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Calculation A calculation is a deliberate process that transforms one or more inputs into one or more results, with variable change [...More...]  "Calculation" on: Wikipedia Yahoo 

Statistical Estimation Estimation theory is a branch of statistics that deals with estimating the values of parameters based on measured empirical data that has a random component. The parameters describe an underlying physical setting in such a way that their value affects the distribution of the measured data. An estimator attempts to approximate the unknown parameters using the measurements. For example, it is desired to estimate the proportion of a population of voters who will vote for a particular candidate. That proportion is the parameter sought; the estimate is based on a small random sample of voters. Or, for example, in radar the aim is to find the range of objects (airplanes, boats, etc.) by analyzing the twoway transit timing of received echoes of transmitted pulses [...More...]  "Statistical Estimation" on: Wikipedia Yahoo 

Heuristic A heuristic technique (/hjʊəˈrɪstɪk/; Ancient Greek: εὑρίσκω, "find" or "discover"), often called simply a heuristic, is any approach to problem solving, learning, or discovery that employs a practical method not guaranteed to be optimal or perfect, but sufficient for the immediate goals. Where finding an optimal solution is impossible or impractical, heuristic methods can be used to speed up the process of finding a satisfactory solution. Heuristics can be mental shortcuts that ease the cognitive load of making a decision [...More...]  "Heuristic" on: Wikipedia Yahoo 

List Of Algorithms The following is a list of algorithms along with oneline descriptions for each.Contents1 Automated planning 2 Combinatorial algorithms2.1 General combinatorial algorithms 2.2 Graph algorithms2.2.1 Graph drawing 2.2.2 Network theory 2.2.3 Routing for graphs 2.2.4 Graph search 2.2.5 Subgraphs2.3 Sequence algorithms2.3.1 Approximate sequence matching 2.3.2 Selection algorithms 2.3.3 Sequence search 2.3.4 Sequence merging 2.3.5 Sequence permutations 2.3.6 Sequence alignment 2.3.7 Sequence sorting 2.3.8 Subsequences 2.3.9 Substrings3 Computational mathematics3.1 Abstract algebra 3.2 Computer algebra 3.3 Geometry 3.4 Number theoretic algorithms 3.5 Numerical algorithms3.5.1 Differential equation solving 3.5.2 Elementary and special functions 3.5.3 Geometric 3.5.4 Interpolation and extrapolation 3.5.5 Linear algebra 3.5.6 Monte Carlo 3.5.7 Numerical integration 3.5.8 Root finding3.6 Optimization algorithms4 Computat [...More...]  "List Of Algorithms" on: Wikipedia Yahoo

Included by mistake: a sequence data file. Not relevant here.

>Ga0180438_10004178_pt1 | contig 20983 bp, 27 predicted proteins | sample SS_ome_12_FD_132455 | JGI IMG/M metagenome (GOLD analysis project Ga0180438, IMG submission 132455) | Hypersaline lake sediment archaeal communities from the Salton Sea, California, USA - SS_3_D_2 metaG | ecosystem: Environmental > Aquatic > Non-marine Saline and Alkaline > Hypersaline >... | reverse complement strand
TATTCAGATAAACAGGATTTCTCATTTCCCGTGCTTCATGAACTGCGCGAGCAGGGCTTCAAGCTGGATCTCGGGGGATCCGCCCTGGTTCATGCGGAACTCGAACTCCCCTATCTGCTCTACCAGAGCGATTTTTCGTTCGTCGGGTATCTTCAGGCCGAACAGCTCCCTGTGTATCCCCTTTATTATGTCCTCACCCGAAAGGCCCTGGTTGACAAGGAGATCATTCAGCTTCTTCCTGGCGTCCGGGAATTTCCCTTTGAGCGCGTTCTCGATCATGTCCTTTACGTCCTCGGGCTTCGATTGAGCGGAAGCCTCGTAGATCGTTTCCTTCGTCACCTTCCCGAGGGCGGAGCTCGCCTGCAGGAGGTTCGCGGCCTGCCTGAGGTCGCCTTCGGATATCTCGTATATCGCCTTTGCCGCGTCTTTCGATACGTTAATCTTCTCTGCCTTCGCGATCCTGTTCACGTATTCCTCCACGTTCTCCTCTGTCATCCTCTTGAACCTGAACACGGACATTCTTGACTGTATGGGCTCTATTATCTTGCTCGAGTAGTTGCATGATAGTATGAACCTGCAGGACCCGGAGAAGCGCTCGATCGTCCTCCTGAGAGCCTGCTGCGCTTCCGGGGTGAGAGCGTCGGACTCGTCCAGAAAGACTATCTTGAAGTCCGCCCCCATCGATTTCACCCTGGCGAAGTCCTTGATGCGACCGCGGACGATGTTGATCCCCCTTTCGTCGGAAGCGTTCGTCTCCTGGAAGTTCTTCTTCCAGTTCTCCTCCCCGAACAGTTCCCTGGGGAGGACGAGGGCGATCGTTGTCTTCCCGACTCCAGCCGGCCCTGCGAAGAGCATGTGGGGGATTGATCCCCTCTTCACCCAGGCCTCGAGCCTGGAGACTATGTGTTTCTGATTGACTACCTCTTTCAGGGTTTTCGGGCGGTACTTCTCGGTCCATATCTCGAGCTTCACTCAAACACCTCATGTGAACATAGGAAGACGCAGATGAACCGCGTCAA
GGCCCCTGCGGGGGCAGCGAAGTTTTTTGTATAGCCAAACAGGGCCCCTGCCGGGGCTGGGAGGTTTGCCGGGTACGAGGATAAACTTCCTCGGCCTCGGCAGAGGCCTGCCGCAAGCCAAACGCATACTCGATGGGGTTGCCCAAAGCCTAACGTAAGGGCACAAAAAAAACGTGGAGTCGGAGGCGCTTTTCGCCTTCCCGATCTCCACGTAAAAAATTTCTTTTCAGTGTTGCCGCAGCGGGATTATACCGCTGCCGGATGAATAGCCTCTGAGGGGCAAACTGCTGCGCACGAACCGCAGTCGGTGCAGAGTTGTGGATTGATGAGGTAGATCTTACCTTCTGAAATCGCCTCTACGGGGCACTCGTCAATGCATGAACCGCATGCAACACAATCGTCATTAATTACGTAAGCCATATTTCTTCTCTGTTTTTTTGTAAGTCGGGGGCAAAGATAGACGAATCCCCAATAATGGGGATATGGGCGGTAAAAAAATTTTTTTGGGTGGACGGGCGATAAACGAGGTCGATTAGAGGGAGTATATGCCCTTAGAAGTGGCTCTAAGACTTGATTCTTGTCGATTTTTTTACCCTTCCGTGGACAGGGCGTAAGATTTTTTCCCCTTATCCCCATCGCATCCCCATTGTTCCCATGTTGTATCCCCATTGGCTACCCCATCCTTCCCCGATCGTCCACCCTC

Cost Accounting Cost Cost accounting is the process of recording, classifying, analyzing, summarizing, allocating various alternative courses of action for the control of costs. Its goal is to advise the management on the most appropriate course of action based on the cost efficiency and capability. Cost Cost accounting provides the detailed cost information that management needs to control current operations and plan for the future.[1] Since managers are making decisions only for their own organization, there is no need for the information to be comparable to similar information from other organizations. Instead, information must be relevant for a particular environment [...More...]  "Cost Accounting" on: Wikipedia Yahoo 

Complexity Class In computational complexity theory, a complexity class is a set of problems of related resourcebased complexity [...More...]  "Complexity Class" on: Wikipedia Yahoo 

Greek Language Greek (Modern Greek: ελληνικά [eliniˈka], elliniká, "Greek", ελληνική γλώσσα [eliniˈci ˈɣlosa] ( listen), ellinikí glóssa, "Greek language") is an independent branch of the IndoEuropean family of languages, native to Greece Greece and other parts of the Eastern Mediterranean [...More...]  "Greek Language" on: Wikipedia Yahoo 

Latin Latin Latin (Latin: lingua latīna, IPA: [ˈlɪŋɡʷa laˈtiːna]) is a classical language belonging to the Italic branch of the IndoEuropean languages. The Latin alphabet Latin alphabet is derived from the Etruscan and Greek alphabets, and ultimately from the Phoenician alphabet. Latin Latin was originally spoken in Latium, in the Italian Peninsula.[3] Through the power of the Roman Republic, it became the dominant language, initially in Italy and subsequently throughout the Roman Empire. Vulgar Latin Vulgar Latin developed into the Romance languages, such as Italian, Portuguese, Spanish, French, and Romanian. Latin, Greek and French have contributed many words to the English language [...More...]  "Latin" on: Wikipedia Yahoo